I quite agree Julia most should be strung up as they say in the US . The problem is Churchill is an “icon ” and is credited with “saving ” this country from defeat from Germany . Much as I dont like his politics I did like his drive while in power to get the country geared up for war, appointing Beaverbrook in the mold of Albert Speer ,although I know this started secretly years earlier . It certainly cost him a stroke but anybody coming out with – “we will fight them on the beaches ” etc has my temporary vote as even if I totally disagree with what my country is doing I couldnt betray it and if invaders landed I would defend it. Labour was voted in after the war and the NHS etc got going .


The UK’s first plastic banknote was unveiled last week” . . . err, not so: the UK’s first plastic banknotes have been in use in Scotland for some time. These new fivers are the first Bank of England plastic banknotes and will be legal tender throughout the UK unlike those issued by the Scottish banks.

You can’t have too many security features in banknotes but I had not realised there was a lot of faff as well – that should make them impossible to reproduce illegally.

I hope I shall still be here in ten years’ time and spending cash. There is every prospect that the Queen will still be on the notes in ten years’ time but BoE notes might have been outlawed in Scotland by then. I shall never stop accepting cash in any currency.

I have always found high street banks most obliging in exchanging banknotes after they have lost their legal tender status, as well as coins that have been superseded. A trip to Threadneedle Street is not the only way to update your wallet.

Interestingly, UK postage stamps never lose their currency, although you will need a very big envelope if you want to use up any pre-decimal values. More recent ones ending in a half-penny are still useable if you put two together to make a whole number [e.g. 4 x thirteen-and-a-half + 2 x five-and-a-half for First Class postage].


To add to the complication, although practically it doesn’t seem to matter day today, I found this in Martin Lewis’s website:

True or false? Scottish notes aren’t legal tender.
– Are Scottish bank notes legal tender? No, not even in Scotland, but that doesn’t mean they shouldn’t be used. It simply means most people don’t understand what legal tender is (see below). Bank of England notes are only legal tender in England and Wales, meaning there are no legal tender notes in Scotland at all.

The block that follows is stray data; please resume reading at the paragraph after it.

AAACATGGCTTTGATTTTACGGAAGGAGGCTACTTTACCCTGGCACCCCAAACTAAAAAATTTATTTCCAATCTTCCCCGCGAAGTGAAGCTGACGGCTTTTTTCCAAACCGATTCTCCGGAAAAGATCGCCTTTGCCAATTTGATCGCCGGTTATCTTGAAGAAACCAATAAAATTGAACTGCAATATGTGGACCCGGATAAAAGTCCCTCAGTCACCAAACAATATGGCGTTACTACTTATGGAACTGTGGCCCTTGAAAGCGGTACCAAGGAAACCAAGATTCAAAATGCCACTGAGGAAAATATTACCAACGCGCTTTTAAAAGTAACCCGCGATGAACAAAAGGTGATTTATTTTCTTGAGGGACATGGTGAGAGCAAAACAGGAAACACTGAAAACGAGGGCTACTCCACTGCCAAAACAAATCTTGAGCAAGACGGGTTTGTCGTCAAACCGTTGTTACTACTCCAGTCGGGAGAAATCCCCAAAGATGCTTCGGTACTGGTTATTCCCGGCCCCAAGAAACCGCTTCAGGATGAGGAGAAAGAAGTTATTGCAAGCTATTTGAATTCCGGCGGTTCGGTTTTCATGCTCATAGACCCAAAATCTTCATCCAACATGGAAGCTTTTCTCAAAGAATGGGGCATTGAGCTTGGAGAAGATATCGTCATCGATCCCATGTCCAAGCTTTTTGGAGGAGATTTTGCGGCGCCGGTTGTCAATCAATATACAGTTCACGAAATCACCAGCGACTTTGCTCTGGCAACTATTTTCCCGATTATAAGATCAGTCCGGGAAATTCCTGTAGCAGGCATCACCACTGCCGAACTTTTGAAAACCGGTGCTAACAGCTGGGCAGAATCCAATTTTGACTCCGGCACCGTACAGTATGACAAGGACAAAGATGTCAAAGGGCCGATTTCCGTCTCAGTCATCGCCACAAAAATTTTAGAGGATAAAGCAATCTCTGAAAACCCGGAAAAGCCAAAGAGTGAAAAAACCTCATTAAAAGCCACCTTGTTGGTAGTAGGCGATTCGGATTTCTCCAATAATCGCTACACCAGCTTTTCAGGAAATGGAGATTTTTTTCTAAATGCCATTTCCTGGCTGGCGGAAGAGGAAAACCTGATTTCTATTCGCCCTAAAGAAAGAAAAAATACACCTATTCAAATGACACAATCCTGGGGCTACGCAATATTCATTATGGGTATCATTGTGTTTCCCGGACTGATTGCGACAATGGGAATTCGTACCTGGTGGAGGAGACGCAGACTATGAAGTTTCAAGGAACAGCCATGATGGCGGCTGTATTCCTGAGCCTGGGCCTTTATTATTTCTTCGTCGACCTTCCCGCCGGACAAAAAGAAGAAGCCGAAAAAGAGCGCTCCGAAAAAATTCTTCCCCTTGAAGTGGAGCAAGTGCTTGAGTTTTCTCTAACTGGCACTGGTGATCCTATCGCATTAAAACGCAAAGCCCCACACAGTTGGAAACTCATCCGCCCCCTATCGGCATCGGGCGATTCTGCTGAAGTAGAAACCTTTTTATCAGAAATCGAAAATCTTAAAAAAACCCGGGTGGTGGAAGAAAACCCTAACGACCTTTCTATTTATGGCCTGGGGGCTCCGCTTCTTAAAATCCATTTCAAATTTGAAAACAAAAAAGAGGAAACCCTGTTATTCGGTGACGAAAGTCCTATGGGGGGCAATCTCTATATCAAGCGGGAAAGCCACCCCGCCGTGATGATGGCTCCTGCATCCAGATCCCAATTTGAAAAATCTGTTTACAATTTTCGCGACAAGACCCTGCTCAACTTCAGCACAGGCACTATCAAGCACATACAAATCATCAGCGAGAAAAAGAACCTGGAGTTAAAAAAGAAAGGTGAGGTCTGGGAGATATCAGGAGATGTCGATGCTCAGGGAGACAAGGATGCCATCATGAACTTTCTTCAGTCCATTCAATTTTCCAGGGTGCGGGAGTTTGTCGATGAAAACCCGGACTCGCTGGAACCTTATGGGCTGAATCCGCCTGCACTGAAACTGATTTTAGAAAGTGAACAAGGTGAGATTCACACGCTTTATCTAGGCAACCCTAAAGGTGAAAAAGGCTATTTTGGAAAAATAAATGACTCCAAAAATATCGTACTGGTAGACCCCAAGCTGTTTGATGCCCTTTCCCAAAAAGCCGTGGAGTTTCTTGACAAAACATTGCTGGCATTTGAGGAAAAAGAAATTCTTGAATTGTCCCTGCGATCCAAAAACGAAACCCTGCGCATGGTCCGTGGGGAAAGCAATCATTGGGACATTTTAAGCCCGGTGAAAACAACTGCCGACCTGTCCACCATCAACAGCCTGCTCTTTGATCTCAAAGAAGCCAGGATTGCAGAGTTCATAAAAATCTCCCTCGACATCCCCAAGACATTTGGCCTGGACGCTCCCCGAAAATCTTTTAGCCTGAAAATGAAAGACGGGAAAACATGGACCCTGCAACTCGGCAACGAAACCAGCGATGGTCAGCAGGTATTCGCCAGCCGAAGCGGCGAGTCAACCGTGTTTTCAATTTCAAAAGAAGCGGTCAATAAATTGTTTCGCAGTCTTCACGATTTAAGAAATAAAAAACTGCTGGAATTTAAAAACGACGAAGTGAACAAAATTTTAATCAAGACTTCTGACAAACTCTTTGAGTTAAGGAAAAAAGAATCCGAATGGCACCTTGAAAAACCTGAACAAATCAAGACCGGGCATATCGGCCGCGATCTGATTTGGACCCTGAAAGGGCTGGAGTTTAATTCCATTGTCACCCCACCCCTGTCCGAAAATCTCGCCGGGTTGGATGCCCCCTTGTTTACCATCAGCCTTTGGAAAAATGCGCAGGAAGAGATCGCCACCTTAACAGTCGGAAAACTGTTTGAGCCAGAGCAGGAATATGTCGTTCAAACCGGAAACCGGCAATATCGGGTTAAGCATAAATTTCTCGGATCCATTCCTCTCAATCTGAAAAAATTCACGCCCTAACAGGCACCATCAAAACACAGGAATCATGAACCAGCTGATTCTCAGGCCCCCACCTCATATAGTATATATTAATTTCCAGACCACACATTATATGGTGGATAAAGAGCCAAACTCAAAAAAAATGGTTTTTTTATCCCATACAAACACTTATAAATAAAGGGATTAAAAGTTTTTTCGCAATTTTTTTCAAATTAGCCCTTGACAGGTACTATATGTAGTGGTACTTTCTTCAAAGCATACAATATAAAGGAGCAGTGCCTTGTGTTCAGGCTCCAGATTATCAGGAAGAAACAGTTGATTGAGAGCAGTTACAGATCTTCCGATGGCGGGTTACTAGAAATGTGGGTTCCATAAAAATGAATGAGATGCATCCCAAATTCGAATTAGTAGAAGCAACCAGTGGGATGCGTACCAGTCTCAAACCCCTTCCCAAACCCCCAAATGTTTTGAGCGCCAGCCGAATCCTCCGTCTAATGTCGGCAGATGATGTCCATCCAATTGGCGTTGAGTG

– What is legal tender? It simply means if you have a court order against you for money, the person you owe cannot turn down your settlement if you offer to pay by legal tender.
– Let me finish with a quick word to English shopkeepers – please accept Scottish and Northern Irish notes. While not legal tender, they are UK Parliament-approved legal currency, which makes them a perfectly acceptable way to pay.


Thank you Sophie for that additional information. I had not realised that Scotland had no concept of legal tender and that even Bank of England notes can [technically] be rejected in settlement. I think the Scottish and Northern Irish banks need to do something really canny to get the English shopkeepers on their side and issue banknotes to the value of £4.99, £9.99, and £19.99. This would save shopkeepers money in carrying change and save the banks a lot of coin-handling.


Re £4.99, £9.99 & £19.99 – just for interest…

I’d always assumed that goods were priced at £4.99 because it “sounds” cheaper than £5. But I’ve heard that an additional reason is because an item priced at £4.99 will be paid for with a £5 note. The shopkeeper then has to ring it into the till to get the penny change – instead of simply stuffing it into his/her back pocket.

So “shop assistants” might be pleased, but “shop owners” might not.